Baruch Spinoza, born in Amsterdam and raised Jewish, is said to be the first philosopher who was really atheist, even though he would beg to disagree. He said he practiced more Pantheism which is the belief that God is everywhere and everything. Part of the reason people say he was atheist because he was excommunicated from the Jewish community and cursed by the rabbis when he was 24 years old. He was most likely excommunicated because he questioned the tenants and he vocalized his his doubts about the religion. He then moved from Amsterdam to The Hague and made his small income as a lens grinder for scientific instruments like microscopes and telescopes. Spinoza used geometrical reasoning to come to logical conclusions about God, freedom, nature, and emotion. As quoted in Little History, “he wrote philosophy as if it were geometry. The ‘proofs’ in his book Ethics look like geometrical proofs and include axioms and definitions.” It was only after his early death at the age of 44, caused by constantly inhaling glass fragments, that his most popular book, Ethics, was published. As previously stated, Spinoza reasoned that God is infinite which means that there cannot be anything that is not God. So all people are a part of God as well as fish and non living things like all door knobs and cardboard boxes. When he thought of God, he didn’t think of the kind man who loves humanity and answers personal prayers, he thought of God as an “it” who did not care for anyone or anything and was very impersonal. Another quote from Little History is “the God he describes is so completely indifferent to human beings and what they do that many thought Spinoza didn’t believe in God at all and that his pantheism was a cover. They took him to be an atheist and against religion altogether.” It was hard for me to wrap my mind around why people would think that Spinoza was an atheist if he thought that everything was composed of God. He said he had a love for God based on deep understanding achieved by reason, so how can you have love for something that you do not believe in?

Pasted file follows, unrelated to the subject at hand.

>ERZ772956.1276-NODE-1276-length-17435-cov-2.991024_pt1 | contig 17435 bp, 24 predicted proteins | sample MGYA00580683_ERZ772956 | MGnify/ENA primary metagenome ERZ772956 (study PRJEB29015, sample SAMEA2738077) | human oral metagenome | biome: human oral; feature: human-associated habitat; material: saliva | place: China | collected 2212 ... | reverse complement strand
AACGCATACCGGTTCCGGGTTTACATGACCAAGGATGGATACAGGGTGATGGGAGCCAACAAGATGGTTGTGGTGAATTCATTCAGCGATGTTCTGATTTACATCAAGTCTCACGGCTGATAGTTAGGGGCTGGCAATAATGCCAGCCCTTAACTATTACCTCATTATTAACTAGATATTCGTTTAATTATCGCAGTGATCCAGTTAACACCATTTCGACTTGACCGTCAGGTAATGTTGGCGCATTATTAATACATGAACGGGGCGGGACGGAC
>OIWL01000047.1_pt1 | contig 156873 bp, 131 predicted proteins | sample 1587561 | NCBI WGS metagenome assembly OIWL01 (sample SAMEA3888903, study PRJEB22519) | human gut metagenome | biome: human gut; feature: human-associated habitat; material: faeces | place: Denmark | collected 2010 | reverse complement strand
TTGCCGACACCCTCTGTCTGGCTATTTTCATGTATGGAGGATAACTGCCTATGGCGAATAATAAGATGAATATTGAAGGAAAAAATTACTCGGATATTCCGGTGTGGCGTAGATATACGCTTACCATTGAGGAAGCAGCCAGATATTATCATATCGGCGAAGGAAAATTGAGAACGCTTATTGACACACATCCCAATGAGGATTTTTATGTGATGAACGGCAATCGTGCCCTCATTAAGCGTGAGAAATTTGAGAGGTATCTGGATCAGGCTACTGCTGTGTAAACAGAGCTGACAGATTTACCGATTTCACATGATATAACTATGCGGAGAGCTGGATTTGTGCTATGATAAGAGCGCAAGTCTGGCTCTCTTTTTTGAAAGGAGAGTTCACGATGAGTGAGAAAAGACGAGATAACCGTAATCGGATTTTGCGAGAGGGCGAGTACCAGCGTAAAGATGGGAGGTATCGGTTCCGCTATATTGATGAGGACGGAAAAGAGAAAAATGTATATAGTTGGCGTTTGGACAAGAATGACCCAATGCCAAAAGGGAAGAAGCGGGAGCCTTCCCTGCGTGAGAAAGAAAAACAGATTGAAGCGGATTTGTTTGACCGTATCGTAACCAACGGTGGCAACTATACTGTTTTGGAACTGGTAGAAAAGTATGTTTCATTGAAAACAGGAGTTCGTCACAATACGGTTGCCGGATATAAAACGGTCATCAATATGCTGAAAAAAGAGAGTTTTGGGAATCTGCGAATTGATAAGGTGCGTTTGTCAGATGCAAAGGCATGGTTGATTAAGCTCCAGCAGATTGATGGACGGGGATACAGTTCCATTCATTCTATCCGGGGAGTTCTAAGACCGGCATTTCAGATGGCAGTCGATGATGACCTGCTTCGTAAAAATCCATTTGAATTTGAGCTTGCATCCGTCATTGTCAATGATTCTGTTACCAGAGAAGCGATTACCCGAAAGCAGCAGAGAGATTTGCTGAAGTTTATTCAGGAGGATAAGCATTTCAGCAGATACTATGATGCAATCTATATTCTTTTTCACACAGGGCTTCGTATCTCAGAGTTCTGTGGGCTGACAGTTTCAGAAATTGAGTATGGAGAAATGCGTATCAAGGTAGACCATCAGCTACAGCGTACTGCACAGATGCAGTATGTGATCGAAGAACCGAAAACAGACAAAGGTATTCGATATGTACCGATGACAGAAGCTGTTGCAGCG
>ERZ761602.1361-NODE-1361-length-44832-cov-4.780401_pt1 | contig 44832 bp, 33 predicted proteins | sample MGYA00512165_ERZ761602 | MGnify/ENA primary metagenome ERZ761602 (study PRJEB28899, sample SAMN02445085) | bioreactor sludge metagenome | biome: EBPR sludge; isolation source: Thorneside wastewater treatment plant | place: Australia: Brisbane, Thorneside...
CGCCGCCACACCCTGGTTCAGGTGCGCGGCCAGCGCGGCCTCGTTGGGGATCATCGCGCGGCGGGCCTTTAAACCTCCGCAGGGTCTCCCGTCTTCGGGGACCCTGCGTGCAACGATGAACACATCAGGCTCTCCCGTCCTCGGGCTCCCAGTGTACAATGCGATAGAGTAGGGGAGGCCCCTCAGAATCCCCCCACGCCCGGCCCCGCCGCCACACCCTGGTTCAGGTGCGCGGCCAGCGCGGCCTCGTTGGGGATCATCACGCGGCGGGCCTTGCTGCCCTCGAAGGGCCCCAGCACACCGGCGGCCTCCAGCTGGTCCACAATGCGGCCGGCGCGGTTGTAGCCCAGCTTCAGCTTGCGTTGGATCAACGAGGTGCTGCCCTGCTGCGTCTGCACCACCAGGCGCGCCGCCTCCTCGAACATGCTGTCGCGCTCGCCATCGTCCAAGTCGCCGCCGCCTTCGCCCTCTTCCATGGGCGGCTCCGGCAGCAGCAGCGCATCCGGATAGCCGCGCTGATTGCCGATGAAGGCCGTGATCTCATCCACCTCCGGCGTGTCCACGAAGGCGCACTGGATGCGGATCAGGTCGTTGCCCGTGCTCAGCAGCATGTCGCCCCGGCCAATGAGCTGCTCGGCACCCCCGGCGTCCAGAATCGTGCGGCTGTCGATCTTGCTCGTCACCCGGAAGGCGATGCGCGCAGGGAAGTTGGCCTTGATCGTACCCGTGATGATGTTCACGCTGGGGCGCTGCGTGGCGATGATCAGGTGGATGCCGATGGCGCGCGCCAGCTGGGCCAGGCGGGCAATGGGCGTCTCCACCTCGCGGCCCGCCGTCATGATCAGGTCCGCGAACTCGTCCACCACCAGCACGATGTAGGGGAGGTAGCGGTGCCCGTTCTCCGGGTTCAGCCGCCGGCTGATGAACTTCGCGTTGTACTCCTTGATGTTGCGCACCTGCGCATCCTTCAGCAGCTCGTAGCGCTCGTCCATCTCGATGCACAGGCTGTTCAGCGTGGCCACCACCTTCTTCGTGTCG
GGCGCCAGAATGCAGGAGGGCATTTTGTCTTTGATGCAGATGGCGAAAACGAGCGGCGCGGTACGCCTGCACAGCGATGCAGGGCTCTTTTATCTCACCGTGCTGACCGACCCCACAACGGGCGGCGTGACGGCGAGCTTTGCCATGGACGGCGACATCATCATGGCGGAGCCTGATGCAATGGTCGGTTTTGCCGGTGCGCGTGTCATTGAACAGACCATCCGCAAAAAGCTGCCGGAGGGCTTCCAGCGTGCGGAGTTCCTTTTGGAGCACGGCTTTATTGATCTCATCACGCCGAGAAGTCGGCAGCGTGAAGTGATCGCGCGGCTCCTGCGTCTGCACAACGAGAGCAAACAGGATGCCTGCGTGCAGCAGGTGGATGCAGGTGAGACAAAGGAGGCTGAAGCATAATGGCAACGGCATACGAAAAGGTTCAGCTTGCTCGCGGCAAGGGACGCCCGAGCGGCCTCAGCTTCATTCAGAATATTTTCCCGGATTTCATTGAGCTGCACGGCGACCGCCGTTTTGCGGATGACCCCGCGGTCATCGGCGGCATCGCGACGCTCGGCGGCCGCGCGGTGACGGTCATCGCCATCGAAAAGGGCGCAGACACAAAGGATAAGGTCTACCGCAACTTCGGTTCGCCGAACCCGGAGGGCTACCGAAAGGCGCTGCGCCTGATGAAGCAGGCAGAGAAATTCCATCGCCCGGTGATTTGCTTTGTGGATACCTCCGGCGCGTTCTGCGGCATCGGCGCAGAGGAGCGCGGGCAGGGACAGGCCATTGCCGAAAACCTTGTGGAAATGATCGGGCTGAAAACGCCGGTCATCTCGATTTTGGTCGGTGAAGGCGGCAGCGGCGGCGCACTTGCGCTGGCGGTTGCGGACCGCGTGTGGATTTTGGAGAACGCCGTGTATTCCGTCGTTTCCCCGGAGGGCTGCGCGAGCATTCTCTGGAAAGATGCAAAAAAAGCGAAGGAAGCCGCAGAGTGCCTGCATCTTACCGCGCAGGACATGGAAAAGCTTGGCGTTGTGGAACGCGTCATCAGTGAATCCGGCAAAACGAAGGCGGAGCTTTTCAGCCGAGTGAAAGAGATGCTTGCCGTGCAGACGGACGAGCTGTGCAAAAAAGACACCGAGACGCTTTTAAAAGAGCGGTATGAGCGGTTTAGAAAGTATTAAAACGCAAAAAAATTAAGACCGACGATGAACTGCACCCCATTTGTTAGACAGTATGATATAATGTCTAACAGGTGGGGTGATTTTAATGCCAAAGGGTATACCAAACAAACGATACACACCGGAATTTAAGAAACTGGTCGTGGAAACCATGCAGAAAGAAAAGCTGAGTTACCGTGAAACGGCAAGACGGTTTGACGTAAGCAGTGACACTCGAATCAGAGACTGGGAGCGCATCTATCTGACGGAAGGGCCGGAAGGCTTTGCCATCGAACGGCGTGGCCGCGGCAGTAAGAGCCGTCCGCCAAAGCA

-Lillia Hendrickson-10